Addressing clergy breakdown: self-care as preventive medicine

FOR A NUMBER of years there has been anxiety in the Church of Ireland about members of the clergy who have fallen victim to stress- related illness, whether physical, mental or emotional, and have lacked the support they needed. There have even been a number of suicides, one of them earlier this year.

As a ‘child of the rectory’ and a practising psychotherapist, I would like to offer some thoughts on dealing with stress which I hope will be helpful – both to individual clergy families and their parishes, and to those who may be able to put in place structures in the Church to help prevent further clergy breakdown or distress. I am indebted to many thoughtful people in the C of I, both clergy and laity, who have given generously of their time to help me with this article.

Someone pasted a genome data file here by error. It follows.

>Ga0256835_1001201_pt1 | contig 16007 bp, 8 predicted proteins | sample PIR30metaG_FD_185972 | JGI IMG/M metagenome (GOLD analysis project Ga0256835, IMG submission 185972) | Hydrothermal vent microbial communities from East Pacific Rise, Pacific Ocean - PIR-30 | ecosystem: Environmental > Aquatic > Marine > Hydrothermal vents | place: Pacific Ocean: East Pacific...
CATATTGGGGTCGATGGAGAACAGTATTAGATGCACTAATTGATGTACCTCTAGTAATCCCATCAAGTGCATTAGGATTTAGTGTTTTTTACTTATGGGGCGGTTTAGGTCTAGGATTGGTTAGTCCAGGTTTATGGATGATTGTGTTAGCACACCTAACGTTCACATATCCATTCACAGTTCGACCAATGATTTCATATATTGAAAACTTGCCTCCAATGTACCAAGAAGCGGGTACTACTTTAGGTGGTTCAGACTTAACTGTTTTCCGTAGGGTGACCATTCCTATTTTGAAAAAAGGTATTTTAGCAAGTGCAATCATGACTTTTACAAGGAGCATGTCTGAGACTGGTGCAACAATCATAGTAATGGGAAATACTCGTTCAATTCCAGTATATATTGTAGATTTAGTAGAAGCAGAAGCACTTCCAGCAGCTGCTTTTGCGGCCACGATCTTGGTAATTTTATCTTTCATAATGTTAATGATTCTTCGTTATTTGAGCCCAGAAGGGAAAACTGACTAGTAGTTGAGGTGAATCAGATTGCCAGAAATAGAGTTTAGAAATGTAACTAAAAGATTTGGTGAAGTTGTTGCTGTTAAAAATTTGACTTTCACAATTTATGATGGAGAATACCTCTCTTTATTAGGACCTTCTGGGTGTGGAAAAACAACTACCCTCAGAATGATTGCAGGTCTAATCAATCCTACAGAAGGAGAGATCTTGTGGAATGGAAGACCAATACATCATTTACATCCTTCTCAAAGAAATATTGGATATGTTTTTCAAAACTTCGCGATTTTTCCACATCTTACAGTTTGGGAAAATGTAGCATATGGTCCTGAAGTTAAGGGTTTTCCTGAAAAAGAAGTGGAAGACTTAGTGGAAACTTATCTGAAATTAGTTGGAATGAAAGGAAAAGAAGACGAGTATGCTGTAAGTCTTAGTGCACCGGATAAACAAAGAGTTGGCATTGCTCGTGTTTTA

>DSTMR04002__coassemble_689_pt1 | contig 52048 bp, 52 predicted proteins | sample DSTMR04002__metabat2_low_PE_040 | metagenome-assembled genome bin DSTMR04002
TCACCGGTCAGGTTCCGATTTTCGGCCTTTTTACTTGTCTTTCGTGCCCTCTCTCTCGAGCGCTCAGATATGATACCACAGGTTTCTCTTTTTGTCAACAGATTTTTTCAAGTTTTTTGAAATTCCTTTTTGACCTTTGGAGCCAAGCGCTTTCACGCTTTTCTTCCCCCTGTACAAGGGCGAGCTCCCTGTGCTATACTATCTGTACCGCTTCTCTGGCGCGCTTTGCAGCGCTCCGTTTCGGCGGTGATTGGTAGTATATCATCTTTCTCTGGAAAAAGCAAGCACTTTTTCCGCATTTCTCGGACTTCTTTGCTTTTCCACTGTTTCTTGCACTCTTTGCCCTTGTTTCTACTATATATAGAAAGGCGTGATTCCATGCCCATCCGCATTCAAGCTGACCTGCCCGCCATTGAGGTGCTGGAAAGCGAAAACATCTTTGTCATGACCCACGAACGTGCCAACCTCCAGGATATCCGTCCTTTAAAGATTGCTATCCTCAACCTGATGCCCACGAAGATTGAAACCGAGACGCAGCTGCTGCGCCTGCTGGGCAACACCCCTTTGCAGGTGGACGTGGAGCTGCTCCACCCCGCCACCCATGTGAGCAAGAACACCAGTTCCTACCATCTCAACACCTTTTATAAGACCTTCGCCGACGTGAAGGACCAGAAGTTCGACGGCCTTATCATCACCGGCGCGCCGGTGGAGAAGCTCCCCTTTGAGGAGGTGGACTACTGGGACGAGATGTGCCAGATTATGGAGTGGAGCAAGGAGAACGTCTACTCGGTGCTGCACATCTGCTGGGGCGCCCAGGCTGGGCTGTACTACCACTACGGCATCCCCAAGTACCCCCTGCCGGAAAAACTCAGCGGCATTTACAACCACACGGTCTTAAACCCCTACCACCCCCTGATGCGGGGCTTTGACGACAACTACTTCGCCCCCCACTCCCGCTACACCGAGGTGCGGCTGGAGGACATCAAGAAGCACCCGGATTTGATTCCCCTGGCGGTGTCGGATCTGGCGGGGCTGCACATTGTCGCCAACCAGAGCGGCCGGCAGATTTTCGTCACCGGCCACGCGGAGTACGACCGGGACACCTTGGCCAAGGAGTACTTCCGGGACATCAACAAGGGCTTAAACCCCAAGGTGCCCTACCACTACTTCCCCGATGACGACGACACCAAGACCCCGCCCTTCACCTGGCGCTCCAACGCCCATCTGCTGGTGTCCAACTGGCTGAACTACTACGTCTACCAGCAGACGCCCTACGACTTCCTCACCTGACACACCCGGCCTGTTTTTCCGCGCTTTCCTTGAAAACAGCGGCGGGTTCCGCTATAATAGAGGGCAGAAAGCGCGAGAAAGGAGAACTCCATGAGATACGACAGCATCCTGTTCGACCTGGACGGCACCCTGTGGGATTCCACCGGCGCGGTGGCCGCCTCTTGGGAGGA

To begin with, we need to note that members of the caring professions, which of course include clergy, see people at their most vulnerable and stressed. Because the professionals usually appear calm in these circumstances, many people assume that they themselves are not affected by stress; but this is far from the truth. It is recognised that those working with people in need of care are impacted by stress and may develop secondary trauma, also known as ‘burnout’.